Stephen Coukham, of Truro, Cornwall, aged 21, denied murder but admitted manslaughter; he killed his 3-month-old son, Tyrone, by shaking or throwing him. He was aged 18 at the time.
Coukham gave conflicting accounts of when Tyrone had been ill and initially claimed that the child had slipped through his hands.
The Guardian reported: A postmortem found that the baby suffered a “devastating, unsurvivable head injury”. Experts suggested shaking was the most likely cause of death and said there were other internal injuries that may have been caused before the day Tyrone died.
A health worker who visited the family said she had witnessed Coukham “rough handling” the baby, pulling him up by his arms as a two-week-old. But GPs and health professionals said they had had no cause for concern over the baby’s treatment.
Mrs Justice Sharp told him: “The precise sequence of events that led to Tyrone’s death will never be known. But you lost your temper because he was crying or wouldn’t stop crying.
“Then in a fit of temper you shook him hard, or threw him down on a soft surface, actions that were likely to cause him harm.”
The judge said she was confident that until the attack in July 2010 Coukham had been a caring parent, and that he had not intended to cause serious harm to his son.
“This crime is, in a real sense, a tragedy for all concerned. For Tyrone, whose life was cut short so young, for Kerry and Tyrone’s wider family, but also for you because you will have to live with the knowledge of what you did for the rest of your life,” she said.
Sentence and comment
Mrs Justice Sharp sentenced Coukham to 3 years and 8 months. As usual, there are no sentencing remarks available.
We know that Coukham pleaded. On the basis that he was given full credit for his plea, the Judge started at around 5½ years. Without a detailed factual background, it is difficult to accurately assess the sentence, however, we are able to ascertain the following:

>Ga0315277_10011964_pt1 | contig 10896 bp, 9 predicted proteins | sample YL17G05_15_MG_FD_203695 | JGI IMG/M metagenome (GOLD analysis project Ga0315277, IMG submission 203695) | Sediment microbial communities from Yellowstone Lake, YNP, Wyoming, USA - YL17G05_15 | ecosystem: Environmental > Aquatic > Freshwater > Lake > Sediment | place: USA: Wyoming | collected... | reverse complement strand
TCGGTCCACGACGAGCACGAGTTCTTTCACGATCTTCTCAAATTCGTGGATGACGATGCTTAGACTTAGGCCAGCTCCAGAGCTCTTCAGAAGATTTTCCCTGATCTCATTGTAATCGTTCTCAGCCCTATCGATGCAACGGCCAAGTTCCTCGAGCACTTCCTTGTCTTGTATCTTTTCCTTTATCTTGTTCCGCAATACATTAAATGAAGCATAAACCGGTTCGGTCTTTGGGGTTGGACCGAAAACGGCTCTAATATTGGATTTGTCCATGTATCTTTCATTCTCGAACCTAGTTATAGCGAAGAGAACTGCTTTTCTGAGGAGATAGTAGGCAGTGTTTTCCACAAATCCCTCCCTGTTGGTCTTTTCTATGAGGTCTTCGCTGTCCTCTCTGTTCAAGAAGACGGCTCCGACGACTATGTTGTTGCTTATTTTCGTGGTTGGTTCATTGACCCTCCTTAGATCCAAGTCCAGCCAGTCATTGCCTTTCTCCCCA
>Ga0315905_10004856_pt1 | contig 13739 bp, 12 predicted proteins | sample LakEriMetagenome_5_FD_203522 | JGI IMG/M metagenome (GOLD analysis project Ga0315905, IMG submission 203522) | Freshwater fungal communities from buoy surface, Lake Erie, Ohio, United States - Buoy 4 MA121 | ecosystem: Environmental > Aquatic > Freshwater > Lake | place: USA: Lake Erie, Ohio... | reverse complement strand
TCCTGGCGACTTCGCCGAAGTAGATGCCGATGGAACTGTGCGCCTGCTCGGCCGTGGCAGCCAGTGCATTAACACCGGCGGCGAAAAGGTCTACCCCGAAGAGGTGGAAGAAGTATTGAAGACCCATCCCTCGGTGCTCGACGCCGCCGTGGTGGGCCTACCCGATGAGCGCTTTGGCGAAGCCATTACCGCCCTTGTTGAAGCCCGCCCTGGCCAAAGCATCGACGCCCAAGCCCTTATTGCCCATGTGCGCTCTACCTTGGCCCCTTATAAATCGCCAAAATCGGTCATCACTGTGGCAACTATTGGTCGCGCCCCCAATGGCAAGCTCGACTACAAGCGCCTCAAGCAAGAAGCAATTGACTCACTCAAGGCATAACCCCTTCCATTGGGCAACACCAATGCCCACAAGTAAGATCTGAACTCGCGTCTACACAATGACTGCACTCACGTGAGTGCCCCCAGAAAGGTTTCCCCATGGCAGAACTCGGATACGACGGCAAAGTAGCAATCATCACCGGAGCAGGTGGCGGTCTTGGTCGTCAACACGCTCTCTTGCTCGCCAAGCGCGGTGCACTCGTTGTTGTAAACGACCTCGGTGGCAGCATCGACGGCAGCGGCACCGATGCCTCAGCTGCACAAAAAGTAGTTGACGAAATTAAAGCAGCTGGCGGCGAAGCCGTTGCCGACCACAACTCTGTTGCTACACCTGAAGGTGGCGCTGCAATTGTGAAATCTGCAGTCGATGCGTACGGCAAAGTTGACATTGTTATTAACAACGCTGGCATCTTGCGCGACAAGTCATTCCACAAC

- There was an absence of intention to cause Tyrone serious harm,
- Tyrone was not mistreated or abused,
- Coukham’s action was (most likely) out of frustration at Tyrone continually crying,
In light of those features, his culpability is somewhat reduced. In mitigation, there is the emotional trauma that the incident will have caused Coukham, his young age and the (probable) irreparable damage it will have done to his relationship with his partner. There is also the issue of good character, which we have no information on.
Sentences for manslaughter vary wildly and for causing the death of a child (charged under Domestic Violence Crime and Victim’s Act 2004 s 5) recent sentences have ranged from 2 years up to 9 years. There is a clear link between the offence of causing the death of a child and manslaughter and the courts treat case law in one as instructive in the other.
R v Burridge 2011 EWCA Crim 2847 saw a father convicted of murder (substituted for manslaughter on appeal) where his 8 week old son had stopped breathing, suffered bleeding on the brain and rib injuries, and subsequently died. It was held that the injuries were caused by the father in a temper and under stress. He received 10 years.
In absence of further detail, it is difficult to go beyond saying that 3 years 8 months is certainly not outside the range of sentences that could be expected for the offence – in fact some may consider it lenient. Of course it is not possible to accurately assess the sentence without the fullest information.